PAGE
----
Emperor scorps and dubia roaches

ukj25

Arachnopeon
Joined
Feb 1, 2016
Messages
4
Hi,
I have a feeding question specifically about Emperor Scorpions.

In your experience do they ALL eat Dubia Roaches?

I ask as my collection is mainly spiders and I found only 40-50% would eat Dubia so I still had to feed crickets to most.

Its far easier and cheaper for me to use Dubia but I have let the colony slide and been buying in crickets for my Scorpions. I wanted to check whether your Scorpions were all eating Dubia before working on upscaling the colony again.

Thanks
 

pannaking22

Arachnoemperor
Active Member
Joined
Nov 25, 2011
Messages
4,158
I've had my scorps eat them on occasion, but not always. Dubia nymphs play dead pretty well and then burrow, so that can be a bit of a pain because your scorp might not notice it. If you just tweezer feed though they should have no problem with the roach.
 

Red Eunice

Arachnodemon
Joined
Mar 2, 2014
Messages
667
I haven't tried dubia yet, but mine do take lateralis regularly. Once the dubia colony starts breeding I'll try them and see.
 

pannaking22

Arachnoemperor
Active Member
Joined
Nov 25, 2011
Messages
4,158
Lateralis are definitely a better feeder for scorps since they're so active. I haven't had any predator say no to those yet.
 

JoshBC

Arachnosquire
Joined
May 23, 2016
Messages
129
I feed Dubia nymphs to my Androctonus Amoreuxi 6i, Androctonus Australis Hector 3i, and my Hottentotta Judaicus 7i. They love them, never rejected them. I'll post a pic of my H. Judaicus feeding from last night.
Never tried feeding them to my Pandinus Cavimanus. Not the right size. They're all either way too big or way too small.
Resized_20161011_224951.jpg
 

Galapoheros

ArachnoGod
Old Timer
Joined
Jul 4, 2005
Messages
8,984
I've seen mature adult male dubias display an odd behavior that I've seen stop predatory inverts over here from attacking them. Anybody else seen something like this? The mature males take a few steps and raise the abdomen in the air, they do that a few times. They get more aggressive about it if the pred doesn't seem to be backing off. I'm not sure what is going on there.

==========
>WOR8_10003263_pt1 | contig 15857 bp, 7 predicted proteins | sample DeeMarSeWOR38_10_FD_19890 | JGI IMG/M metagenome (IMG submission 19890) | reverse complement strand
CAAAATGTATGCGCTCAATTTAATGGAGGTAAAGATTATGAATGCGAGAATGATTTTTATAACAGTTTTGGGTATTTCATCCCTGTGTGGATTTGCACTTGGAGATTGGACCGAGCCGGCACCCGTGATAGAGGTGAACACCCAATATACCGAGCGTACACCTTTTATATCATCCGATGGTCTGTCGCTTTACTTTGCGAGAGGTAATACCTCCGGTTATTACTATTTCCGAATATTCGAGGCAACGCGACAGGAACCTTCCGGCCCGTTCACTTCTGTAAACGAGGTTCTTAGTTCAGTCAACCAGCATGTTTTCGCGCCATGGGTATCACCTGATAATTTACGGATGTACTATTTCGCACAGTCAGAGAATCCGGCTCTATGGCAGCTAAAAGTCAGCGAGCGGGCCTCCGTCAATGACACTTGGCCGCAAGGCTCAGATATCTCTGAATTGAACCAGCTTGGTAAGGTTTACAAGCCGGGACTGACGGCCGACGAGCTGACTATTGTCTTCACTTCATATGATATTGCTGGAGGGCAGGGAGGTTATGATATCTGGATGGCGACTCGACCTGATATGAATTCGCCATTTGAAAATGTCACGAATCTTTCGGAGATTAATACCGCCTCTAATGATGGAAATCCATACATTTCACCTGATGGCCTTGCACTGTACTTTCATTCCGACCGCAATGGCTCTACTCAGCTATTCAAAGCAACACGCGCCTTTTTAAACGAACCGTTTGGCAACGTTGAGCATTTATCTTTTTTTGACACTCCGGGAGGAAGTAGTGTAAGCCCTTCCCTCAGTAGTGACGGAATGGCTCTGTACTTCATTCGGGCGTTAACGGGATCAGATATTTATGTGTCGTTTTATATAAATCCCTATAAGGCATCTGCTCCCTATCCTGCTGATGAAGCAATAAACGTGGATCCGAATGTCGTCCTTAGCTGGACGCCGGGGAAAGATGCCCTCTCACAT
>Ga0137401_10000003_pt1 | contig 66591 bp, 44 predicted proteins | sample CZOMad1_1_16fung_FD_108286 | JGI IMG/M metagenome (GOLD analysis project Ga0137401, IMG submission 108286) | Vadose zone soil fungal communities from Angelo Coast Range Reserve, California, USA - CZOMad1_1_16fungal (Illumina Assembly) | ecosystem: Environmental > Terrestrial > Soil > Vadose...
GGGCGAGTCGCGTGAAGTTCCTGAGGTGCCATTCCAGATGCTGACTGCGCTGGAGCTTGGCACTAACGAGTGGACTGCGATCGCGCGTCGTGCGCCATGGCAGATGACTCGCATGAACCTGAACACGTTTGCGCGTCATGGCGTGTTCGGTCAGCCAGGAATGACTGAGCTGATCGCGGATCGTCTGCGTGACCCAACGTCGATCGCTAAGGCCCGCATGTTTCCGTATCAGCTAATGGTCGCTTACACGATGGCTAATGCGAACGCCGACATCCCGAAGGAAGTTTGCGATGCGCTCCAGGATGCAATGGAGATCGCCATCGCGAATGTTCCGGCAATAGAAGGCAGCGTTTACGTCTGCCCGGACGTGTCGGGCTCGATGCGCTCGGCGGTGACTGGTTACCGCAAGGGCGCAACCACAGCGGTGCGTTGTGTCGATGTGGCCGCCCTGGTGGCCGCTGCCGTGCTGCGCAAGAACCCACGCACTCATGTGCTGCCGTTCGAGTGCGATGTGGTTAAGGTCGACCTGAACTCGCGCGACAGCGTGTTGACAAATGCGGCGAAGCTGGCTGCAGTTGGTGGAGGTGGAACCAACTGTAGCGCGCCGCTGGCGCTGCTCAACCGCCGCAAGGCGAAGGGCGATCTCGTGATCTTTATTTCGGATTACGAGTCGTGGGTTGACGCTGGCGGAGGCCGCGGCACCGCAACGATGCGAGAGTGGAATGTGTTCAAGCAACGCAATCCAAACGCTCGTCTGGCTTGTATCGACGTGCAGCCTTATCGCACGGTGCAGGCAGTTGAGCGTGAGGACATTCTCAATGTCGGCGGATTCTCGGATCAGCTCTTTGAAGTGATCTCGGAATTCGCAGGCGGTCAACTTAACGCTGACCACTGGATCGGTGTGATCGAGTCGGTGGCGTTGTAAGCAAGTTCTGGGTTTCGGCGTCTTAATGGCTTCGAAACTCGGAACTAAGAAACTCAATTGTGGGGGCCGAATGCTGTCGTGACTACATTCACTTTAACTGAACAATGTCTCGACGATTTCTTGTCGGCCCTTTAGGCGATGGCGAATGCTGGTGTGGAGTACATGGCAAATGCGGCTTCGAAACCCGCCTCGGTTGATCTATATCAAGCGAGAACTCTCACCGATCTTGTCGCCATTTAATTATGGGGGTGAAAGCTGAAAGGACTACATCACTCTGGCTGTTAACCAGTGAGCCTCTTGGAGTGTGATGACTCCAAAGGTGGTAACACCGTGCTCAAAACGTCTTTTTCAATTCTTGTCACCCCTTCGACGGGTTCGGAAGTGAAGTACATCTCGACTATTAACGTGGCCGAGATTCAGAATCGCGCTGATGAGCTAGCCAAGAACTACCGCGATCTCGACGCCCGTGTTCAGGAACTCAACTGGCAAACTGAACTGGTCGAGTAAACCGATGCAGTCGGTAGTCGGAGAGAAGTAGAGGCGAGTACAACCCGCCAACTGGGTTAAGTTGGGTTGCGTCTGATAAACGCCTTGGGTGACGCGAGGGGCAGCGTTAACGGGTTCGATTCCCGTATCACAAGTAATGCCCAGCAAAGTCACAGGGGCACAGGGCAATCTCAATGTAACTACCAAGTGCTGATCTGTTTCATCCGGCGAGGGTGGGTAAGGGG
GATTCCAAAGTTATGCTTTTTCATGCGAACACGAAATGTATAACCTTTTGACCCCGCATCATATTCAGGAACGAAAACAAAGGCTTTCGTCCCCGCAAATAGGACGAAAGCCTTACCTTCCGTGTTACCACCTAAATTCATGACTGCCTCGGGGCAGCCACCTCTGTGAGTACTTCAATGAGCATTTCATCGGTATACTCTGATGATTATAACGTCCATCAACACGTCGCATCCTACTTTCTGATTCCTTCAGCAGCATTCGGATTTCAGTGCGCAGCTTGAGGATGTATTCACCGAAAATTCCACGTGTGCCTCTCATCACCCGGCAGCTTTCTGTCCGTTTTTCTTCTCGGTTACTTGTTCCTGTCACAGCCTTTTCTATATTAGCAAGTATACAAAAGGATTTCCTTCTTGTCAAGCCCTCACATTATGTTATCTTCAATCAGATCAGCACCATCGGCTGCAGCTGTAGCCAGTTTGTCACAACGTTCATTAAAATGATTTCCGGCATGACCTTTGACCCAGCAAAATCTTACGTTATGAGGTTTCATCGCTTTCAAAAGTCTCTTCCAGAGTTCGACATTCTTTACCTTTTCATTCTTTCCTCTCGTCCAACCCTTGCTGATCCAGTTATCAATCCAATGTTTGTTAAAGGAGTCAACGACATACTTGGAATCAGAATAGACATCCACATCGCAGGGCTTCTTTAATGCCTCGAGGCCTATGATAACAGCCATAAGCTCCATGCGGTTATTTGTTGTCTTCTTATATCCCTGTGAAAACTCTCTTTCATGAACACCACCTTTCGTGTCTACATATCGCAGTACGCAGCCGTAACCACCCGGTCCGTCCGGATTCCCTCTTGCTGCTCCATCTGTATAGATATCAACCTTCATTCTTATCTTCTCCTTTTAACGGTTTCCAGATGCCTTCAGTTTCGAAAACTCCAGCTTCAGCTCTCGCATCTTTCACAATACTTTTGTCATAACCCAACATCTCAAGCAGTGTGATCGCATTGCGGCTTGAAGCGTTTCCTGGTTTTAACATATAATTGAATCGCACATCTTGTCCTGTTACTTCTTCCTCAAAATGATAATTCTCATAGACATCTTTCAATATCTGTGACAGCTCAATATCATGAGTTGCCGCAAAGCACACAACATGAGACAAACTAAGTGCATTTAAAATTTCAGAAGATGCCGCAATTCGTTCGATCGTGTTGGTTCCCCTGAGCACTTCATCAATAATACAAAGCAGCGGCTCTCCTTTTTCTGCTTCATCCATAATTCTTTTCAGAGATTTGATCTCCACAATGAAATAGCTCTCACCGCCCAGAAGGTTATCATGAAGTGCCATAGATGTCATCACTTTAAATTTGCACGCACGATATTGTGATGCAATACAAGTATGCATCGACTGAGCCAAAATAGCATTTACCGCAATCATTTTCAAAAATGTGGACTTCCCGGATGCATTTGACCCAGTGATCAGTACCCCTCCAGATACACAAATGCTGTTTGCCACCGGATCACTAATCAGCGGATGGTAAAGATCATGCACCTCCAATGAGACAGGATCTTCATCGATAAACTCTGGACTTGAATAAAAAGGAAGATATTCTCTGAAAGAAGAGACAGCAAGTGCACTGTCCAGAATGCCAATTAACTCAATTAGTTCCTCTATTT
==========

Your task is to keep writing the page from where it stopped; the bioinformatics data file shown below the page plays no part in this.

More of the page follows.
Henry1975

Arachnopeon
Joined
Apr 17, 2016
Messages
39
From what I know the Blatta lateratis (Turkistan cockroach, Rusty Red, Red Racer, Red Runner Roaches etc.) can survive and reproduce in our homes, even if You live in colder climate, with dry indoor air at winter. You have to be very careful not to have any escapees. There seem to be a down side to everything.

The ideal prey would be ones that are constantly noticed by the scorps but do not survive outside the enclosures. And ones that are constantly available from shops, with no canniballism, long lived and/or easy to breed. Are there any such prey items?
 
Last edited:

winter_in_tears

Arachnoknight
Old Timer
Joined
Dec 16, 2008
Messages
243
Yes as a matter fact there are. The summers I spent fishing, I would sometimes treat my emperors with live shiners (bait fish). They seemed to pounce on them immediately and ate the entire 3" fish without any hesitation.
 

Collin Clary

Arachnobaron
Joined
Jul 3, 2011
Messages
422
Maybe it's just me, but I've never had a problem with individuals of ANY species of predatory invertebrate refuse to eat dubias. Even with amblypygids such as Damon diadema, where a lot of people report that theirs won't take dubias, mine grab them quite readily.